The Clearwater lakes in northern Quebec, Canada, is actually a single body of water that fills up two large depressions in Earth's surface. From space, these circular blue lakes stand out against the forest-green landscape. The western lake is about 36 kilometres wide (22.5 miles) with a ring of islands in the centre. It is separated from the the slightly smaller eastern lake by a thin strip of green islands, which measure about 10 km across.
It has long been thought that these two craters, because of their amazingly close proximity, were created by a binary asteroid system, which saw twin meteorites impact Earth simultaneously around 290 million years ago.
But new research suggests that these craters were in fact the result of two separate impact events, with the eastern lake forming more than 180 million years earlier, when much of eastern Canada was covered by a shallow ocean.
A team of geologists from the University of Western Australia has analysed rock samples collected by the Canadian Geological Survey in the 1960s and 1970s. They used a radioactive dating technique, which involved heating the rock samples to release the isotopes argon-39 and argon-40. This enabled them to measure the amount of potassium that was once present in the sample, and subsequently, determine the age of the rocks.
While their dates line up for the western lake, which formed around 290 million years ago during the Permian time period, their findings suggest the eastern lake must have formed after a separate impact, which occurred around 470 million years ago, during the Ordovician period.
The authors say their "paleogeographic reconstructions show that the Ordovician East Clearwater impact probably occurred in a near-coastal to shallow marine setting, while the Permian West Clearwater impact hit continental Pangaea."
The team's findings, which have been published in the journal Geochimic et Cosmochimi ca Acta, go against the prevailing theory of the double impact.
"The idea that a meteorite could hit very close to a previous meteorite has always been dismissed or considered to be so improbable as to be impossible," geologist Eric Tohver from the University of Western Australia told Science Network Western Australia.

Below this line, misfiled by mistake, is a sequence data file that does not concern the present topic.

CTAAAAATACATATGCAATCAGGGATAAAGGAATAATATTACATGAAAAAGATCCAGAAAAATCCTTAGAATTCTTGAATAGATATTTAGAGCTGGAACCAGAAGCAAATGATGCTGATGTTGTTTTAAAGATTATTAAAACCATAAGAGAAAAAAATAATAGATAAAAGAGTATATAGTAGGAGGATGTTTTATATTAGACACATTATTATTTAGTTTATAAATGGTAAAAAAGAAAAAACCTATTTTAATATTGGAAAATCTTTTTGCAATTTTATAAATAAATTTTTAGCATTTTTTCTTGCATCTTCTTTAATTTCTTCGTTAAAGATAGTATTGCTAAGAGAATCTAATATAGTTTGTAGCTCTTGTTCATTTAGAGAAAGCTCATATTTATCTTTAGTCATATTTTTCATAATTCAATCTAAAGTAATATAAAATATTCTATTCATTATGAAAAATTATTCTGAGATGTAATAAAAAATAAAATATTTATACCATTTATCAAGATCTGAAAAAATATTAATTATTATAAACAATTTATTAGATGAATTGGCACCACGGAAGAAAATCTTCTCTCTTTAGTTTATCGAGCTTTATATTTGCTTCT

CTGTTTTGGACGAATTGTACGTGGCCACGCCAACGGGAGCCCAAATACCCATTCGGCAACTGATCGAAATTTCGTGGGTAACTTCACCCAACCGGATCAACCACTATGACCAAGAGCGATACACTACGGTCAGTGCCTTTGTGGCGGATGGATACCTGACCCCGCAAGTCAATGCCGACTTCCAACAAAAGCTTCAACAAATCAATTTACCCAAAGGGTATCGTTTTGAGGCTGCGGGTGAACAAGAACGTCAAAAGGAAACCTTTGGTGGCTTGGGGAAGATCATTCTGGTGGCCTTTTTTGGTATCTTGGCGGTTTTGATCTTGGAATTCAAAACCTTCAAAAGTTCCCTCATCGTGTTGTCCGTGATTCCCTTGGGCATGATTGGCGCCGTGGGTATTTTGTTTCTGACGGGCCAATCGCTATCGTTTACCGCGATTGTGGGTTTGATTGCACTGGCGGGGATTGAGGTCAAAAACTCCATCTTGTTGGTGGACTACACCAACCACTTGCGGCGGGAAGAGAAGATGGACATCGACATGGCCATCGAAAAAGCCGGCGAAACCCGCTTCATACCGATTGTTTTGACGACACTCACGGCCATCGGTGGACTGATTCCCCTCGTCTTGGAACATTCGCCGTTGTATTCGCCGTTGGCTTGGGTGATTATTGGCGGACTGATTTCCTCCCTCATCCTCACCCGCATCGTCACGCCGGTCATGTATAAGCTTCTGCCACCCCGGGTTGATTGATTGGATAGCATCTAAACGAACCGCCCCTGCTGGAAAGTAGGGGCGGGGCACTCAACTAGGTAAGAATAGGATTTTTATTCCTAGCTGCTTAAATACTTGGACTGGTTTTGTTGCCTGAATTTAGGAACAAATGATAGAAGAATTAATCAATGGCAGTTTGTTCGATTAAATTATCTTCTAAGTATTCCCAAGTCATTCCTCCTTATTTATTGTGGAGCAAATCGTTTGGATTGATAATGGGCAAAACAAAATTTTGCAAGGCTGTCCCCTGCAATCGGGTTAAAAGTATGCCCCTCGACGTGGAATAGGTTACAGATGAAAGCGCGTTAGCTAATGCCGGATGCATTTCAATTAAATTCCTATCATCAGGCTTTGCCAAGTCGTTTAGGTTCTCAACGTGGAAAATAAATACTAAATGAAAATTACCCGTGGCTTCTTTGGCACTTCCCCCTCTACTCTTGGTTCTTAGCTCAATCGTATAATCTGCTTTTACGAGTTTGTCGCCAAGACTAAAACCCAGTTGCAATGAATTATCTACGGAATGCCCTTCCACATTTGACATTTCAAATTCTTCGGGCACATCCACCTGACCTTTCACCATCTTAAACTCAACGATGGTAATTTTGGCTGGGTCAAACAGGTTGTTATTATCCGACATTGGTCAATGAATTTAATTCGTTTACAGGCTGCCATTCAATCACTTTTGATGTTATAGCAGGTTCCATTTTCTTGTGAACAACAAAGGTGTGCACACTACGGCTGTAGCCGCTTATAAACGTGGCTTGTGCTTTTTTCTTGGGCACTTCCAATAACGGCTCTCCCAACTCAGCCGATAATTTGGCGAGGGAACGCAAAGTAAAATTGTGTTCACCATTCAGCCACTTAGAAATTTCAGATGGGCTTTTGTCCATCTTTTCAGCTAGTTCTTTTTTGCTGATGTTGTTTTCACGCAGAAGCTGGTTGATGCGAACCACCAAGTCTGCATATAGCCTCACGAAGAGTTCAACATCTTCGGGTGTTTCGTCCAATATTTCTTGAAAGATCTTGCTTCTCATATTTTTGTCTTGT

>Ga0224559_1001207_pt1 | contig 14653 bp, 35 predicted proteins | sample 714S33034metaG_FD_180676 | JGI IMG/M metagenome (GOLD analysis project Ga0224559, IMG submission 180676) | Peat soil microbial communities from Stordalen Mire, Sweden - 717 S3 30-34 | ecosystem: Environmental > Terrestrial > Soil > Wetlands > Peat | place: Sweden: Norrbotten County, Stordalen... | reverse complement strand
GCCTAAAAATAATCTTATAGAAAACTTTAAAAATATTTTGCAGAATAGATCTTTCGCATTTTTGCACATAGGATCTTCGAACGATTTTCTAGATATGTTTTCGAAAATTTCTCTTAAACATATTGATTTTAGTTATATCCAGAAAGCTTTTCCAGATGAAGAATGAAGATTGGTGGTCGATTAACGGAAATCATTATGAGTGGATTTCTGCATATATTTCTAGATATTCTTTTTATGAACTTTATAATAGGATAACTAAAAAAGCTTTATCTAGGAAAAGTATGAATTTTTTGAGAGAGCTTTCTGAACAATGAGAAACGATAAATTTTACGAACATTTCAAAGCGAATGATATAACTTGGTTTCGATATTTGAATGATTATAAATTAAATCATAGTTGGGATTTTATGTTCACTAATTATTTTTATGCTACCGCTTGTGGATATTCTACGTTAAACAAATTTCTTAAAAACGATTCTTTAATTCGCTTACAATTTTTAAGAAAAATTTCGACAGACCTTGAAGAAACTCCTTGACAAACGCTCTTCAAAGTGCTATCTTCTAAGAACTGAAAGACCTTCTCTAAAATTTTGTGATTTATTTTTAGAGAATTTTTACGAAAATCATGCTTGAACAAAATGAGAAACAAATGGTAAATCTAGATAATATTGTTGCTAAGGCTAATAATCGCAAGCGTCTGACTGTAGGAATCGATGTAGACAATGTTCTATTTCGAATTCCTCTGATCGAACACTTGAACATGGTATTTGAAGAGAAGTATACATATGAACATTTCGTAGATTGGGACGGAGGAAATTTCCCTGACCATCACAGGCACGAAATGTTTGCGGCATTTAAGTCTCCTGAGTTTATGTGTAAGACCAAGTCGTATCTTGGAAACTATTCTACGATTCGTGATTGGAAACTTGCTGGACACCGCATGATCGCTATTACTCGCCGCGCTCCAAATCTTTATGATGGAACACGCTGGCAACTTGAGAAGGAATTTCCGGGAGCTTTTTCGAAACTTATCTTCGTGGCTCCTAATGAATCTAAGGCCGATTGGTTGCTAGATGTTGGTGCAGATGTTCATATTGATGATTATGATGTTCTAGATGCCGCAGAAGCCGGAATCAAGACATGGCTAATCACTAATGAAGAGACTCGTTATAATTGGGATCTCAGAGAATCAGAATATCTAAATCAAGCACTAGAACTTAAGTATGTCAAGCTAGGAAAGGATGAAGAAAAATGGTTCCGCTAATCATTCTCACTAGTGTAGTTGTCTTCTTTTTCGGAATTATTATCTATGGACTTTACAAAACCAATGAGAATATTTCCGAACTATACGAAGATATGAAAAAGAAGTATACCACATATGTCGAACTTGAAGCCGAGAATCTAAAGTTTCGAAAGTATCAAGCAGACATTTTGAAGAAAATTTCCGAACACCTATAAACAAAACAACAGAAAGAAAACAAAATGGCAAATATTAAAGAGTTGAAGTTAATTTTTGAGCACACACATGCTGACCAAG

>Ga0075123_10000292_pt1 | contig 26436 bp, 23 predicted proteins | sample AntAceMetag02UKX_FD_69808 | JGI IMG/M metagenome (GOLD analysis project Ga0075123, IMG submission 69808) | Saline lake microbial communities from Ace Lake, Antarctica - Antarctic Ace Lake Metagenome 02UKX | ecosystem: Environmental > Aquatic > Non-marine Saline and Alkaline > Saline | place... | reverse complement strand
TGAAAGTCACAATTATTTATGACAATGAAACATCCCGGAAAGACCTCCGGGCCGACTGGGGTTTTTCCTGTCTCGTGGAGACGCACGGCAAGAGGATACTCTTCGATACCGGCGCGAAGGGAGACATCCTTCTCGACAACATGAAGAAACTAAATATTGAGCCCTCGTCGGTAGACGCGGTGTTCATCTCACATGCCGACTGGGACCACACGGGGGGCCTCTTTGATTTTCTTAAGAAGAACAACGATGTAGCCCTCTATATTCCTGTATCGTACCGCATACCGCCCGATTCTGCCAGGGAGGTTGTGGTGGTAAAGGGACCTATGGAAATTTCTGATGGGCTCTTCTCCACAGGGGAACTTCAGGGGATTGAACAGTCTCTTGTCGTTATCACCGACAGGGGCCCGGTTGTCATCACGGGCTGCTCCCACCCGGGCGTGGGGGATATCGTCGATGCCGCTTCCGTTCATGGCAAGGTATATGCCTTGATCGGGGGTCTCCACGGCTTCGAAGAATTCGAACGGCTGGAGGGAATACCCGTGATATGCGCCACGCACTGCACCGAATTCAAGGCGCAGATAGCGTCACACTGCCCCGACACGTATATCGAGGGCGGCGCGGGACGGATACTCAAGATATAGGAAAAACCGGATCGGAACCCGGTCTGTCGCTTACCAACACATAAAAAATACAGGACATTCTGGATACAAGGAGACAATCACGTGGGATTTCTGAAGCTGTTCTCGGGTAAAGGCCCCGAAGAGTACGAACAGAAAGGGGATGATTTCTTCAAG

"Overall, the doublet theory has been so compellingly advocated over the decades that alternative scenarios seem to have been abandoned," lead author Martin Schmieder told Amanda Doyle from Astrobiology Magazine. "In our view, there is a whole line of geologic evidence that argues against the double impact."
The authors say their findings "suggest that the close spatial arrangement of the two Clearwater Lakes is most likely pure coincidence" and that the "two impact structures seem to represent a 'false doublet' struck by impacts separated by around 180 million years in time."
As Doyle explains for Astrobiology Magazine, the age of the western lake isn't really disputed as several different rock samples all indicate that the crater was formed around 290 million years ago. But the age of the eastern crater is much more difficult to determine.
Researchers had previously pegged the impact for the east lake at 290 million years ago, but in 1990 a research team using a different dating method suggested it could have occurred 460 million years ago. As Doyle writes in Astrobiology Magazine, the team eventually "assumed it to be incorrect out of suspicion that excess argon was contaminating the sample and mimicking an older age for the crater."
But Schmieder and his team thought this uncertainty warranted another look and set about testing their hypothesis that the craters were formed not by a single event, but by different impacts millions of years apart. And however unlikely it may seem, their data suggests that asteroids can strike the same spot twice.